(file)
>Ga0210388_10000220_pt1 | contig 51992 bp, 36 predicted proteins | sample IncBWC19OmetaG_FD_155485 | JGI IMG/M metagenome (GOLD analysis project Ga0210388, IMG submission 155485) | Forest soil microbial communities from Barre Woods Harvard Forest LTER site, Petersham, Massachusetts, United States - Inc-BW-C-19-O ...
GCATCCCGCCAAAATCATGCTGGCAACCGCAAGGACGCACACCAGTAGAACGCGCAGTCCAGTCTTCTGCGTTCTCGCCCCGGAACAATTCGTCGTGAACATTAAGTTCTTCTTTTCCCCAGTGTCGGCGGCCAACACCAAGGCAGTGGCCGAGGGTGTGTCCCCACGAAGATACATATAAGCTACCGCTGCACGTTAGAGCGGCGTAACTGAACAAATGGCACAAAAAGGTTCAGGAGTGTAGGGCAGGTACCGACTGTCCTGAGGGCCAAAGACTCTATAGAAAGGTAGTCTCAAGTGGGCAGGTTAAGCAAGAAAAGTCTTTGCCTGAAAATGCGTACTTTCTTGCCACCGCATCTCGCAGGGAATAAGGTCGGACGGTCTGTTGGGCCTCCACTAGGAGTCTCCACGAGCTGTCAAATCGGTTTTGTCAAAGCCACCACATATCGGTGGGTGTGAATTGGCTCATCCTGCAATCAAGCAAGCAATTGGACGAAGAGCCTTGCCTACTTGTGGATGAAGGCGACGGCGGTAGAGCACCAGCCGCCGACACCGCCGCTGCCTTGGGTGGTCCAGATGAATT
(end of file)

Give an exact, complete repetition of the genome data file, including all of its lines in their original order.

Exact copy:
>Ga0210388_10000220_pt1 | contig 51992 bp, 36 predicted proteins | sample IncBWC19OmetaG_FD_155485 | JGI IMG/M metagenome (GOLD analysis project Ga0210388, IMG submission 155485) | Forest soil microbial communities from Barre Woods Harvard Forest LTER site, Petersham, Massachusetts, United States - Inc-BW-C-19-O ...
GCATCCCGCCAAAATCATGCTGGCAACCGCAAGGACGCACACCAGTAGAACGCGCAGTCCAGTCTTCTGCGTTCTCGCCCCGGAACAATTCGTCGTGAACATTAAGTTCTTCTTTTCCCCAGTGTCGGCGGCCAACACCAAGGCAGTGGCCGAGGGTGTGTCCCCACGAAGATACATATAAGCTACCGCTGCACGTTAGAGCGGCGTAACTGAACAAATGGCACAAAAAGGTTCAGGAGTGTAGGGCAGGTACCGACTGTCCTGAGGGCCAAAGACTCTATAGAAAGGTAGTCTCAAGTGGGCAGGTTAAGCAAGAAAAGTCTTTGCCTGAAAATGCGTACTTTCTTGCCACCGCATCTCGCAGGGAATAAGGTCGGACGGTCTGTTGGGCCTCCACTAGGAGTCTCCACGAGCTGTCAAATCGGTTTTGTCAAAGCCACCACATATCGGTGGGTGTGAATTGGCTCATCCTGCAATCAAGCAAGCAATTGGACGAAGAGCCTTGCCTACTTGTGGATGAAGGCGACGGCGGTAGAGCACCAGCCGCCGACACCGCCGCTGCCTTGGGTGGTCCAGATGAATT